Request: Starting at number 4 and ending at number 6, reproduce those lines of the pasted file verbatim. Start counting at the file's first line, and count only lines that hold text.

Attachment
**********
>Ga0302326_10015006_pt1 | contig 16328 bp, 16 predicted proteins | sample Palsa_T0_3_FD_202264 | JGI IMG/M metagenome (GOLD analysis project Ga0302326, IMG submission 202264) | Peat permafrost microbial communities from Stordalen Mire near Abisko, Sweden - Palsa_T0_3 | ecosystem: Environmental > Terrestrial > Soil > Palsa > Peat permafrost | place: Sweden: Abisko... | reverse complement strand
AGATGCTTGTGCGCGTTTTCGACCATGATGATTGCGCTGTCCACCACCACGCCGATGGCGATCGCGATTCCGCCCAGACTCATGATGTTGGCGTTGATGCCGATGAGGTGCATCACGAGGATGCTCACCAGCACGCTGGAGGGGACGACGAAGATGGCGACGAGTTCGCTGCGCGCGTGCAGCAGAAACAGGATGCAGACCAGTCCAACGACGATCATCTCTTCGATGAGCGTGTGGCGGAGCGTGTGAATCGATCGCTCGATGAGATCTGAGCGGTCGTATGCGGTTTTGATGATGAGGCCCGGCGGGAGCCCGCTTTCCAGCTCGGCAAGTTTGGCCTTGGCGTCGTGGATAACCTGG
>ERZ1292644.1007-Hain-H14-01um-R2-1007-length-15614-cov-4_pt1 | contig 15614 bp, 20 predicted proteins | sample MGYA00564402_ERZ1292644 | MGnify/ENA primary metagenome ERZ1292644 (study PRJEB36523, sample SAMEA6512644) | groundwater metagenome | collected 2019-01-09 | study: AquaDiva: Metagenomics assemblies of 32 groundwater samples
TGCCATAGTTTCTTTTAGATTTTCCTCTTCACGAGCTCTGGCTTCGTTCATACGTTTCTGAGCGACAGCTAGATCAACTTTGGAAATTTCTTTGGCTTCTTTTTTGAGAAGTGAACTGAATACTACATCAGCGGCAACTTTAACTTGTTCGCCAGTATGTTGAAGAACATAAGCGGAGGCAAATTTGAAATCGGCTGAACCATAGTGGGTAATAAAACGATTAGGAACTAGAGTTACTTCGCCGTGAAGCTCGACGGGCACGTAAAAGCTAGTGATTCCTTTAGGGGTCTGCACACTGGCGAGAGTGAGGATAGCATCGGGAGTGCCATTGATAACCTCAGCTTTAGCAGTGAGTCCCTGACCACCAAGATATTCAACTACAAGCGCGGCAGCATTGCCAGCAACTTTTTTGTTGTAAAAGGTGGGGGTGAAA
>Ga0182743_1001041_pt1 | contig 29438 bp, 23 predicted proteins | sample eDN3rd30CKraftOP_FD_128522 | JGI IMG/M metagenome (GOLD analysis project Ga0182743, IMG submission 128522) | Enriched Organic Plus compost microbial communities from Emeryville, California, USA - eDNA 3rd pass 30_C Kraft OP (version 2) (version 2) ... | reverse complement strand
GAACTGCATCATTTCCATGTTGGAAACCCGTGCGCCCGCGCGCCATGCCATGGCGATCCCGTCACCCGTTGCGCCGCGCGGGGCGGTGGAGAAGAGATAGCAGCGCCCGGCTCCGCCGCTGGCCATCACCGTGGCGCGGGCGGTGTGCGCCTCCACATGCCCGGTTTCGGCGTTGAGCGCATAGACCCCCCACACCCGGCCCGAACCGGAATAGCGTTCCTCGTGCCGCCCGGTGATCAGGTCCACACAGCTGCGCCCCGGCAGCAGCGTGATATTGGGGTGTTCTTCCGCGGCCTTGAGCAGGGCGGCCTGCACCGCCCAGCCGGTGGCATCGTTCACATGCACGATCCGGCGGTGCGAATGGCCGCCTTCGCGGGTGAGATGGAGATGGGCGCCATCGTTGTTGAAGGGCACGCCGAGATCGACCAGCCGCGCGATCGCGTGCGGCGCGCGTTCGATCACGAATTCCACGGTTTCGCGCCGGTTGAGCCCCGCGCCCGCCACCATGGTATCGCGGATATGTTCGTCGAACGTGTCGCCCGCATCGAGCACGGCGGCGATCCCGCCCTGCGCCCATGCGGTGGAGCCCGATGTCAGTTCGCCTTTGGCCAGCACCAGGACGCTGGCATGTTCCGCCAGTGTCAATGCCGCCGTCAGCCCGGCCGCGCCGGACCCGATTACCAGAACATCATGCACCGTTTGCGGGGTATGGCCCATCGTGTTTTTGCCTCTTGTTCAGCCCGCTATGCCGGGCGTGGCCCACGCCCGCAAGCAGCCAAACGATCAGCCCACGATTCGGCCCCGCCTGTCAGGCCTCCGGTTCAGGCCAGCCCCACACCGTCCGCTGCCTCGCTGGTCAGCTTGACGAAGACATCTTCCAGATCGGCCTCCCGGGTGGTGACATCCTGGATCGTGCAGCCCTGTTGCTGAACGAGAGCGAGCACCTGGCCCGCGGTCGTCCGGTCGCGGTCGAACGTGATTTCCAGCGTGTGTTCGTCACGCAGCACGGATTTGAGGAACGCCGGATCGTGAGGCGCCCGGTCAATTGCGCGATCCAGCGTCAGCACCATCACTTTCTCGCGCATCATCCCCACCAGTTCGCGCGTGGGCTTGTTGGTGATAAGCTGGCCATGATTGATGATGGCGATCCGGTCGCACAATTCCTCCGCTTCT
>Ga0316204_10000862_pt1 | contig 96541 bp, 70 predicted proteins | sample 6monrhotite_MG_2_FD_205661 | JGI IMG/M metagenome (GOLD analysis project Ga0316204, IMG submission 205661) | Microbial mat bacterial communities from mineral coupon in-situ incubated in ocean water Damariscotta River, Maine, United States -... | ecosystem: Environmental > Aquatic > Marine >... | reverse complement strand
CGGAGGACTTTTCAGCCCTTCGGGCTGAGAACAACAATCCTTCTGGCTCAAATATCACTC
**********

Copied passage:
TGCCATAGTTTCTTTTAGATTTTCCTCTTCACGAGCTCTGGCTTCGTTCATACGTTTCTGAGCGACAGCTAGATCAACTTTGGAAATTTCTTTGGCTTCTTTTTTGAGAAGTGAACTGAATACTACATCAGCGGCAACTTTAACTTGTTCGCCAGTATGTTGAAGAACATAAGCGGAGGCAAATTTGAAATCGGCTGAACCATAGTGGGTAATAAAACGATTAGGAACTAGAGTTACTTCGCCGTGAAGCTCGACGGGCACGTAAAAGCTAGTGATTCCTTTAGGGGTCTGCACACTGGCGAGAGTGAGGATAGCATCGGGAGTGCCATTGATAACCTCAGCTTTAGCAGTGAGTCCCTGACCACCAAGATATTCAACTACAAGCGCGGCAGCATTGCCAGCAACTTTTTTGTTGTAAAAGGTGGGGGTGAAA
>Ga0182743_1001041_pt1 | contig 29438 bp, 23 predicted proteins | sample eDN3rd30CKraftOP_FD_128522 | JGI IMG/M metagenome (GOLD analysis project Ga0182743, IMG submission 128522) | Enriched Organic Plus compost microbial communities from Emeryville, California, USA - eDNA 3rd pass 30_C Kraft OP (version 2) (version 2) ... | reverse complement strand
GAACTGCATCATTTCCATGTTGGAAACCCGTGCGCCCGCGCGCCATGCCATGGCGATCCCGTCACCCGTTGCGCCGCGCGGGGCGGTGGAGAAGAGATAGCAGCGCCCGGCTCCGCCGCTGGCCATCACCGTGGCGCGGGCGGTGTGCGCCTCCACATGCCCGGTTTCGGCGTTGAGCGCATAGACCCCCCACACCCGGCCCGAACCGGAATAGCGTTCCTCGTGCCGCCCGGTGATCAGGTCCACACAGCTGCGCCCCGGCAGCAGCGTGATATTGGGGTGTTCTTCCGCGGCCTTGAGCAGGGCGGCCTGCACCGCCCAGCCGGTGGCATCGTTCACATGCACGATCCGGCGGTGCGAATGGCCGCCTTCGCGGGTGAGATGGAGATGGGCGCCATCGTTGTTGAAGGGCACGCCGAGATCGACCAGCCGCGCGATCGCGTGCGGCGCGCGTTCGATCACGAATTCCACGGTTTCGCGCCGGTTGAGCCCCGCGCCCGCCACCATGGTATCGCGGATATGTTCGTCGAACGTGTCGCCCGCATCGAGCACGGCGGCGATCCCGCCCTGCGCCCATGCGGTGGAGCCCGATGTCAGTTCGCCTTTGGCCAGCACCAGGACGCTGGCATGTTCCGCCAGTGTCAATGCCGCCGTCAGCCCGGCCGCGCCGGACCCGATTACCAGAACATCATGCACCGTTTGCGGGGTATGGCCCATCGTGTTTTTGCCTCTTGTTCAGCCCGCTATGCCGGGCGTGGCCCACGCCCGCAAGCAGCCAAACGATCAGCCCACGATTCGGCCCCGCCTGTCAGGCCTCCGGTTCAGGCCAGCCCCACACCGTCCGCTGCCTCGCTGGTCAGCTTGACGAAGACATCTTCCAGATCGGCCTCCCGGGTGGTGACATCCTGGATCGTGCAGCCCTGTTGCTGAACGAGAGCGAGCACCTGGCCCGCGGTCGTCCGGTCGCGGTCGAACGTGATTTCCAGCGTGTGTTCGTCACGCAGCACGGATTTGAGGAACGCCGGATCGTGAGGCGCCCGGTCAATTGCGCGATCCAGCGTCAGCACCATCACTTTCTCGCGCATCATCCCCACCAGTTCGCGCGTGGGCTTGTTGGTGATAAGCTGGCCATGATTGATGATGGCGATCCGGTCGCACAATTCCTCCGCTTCT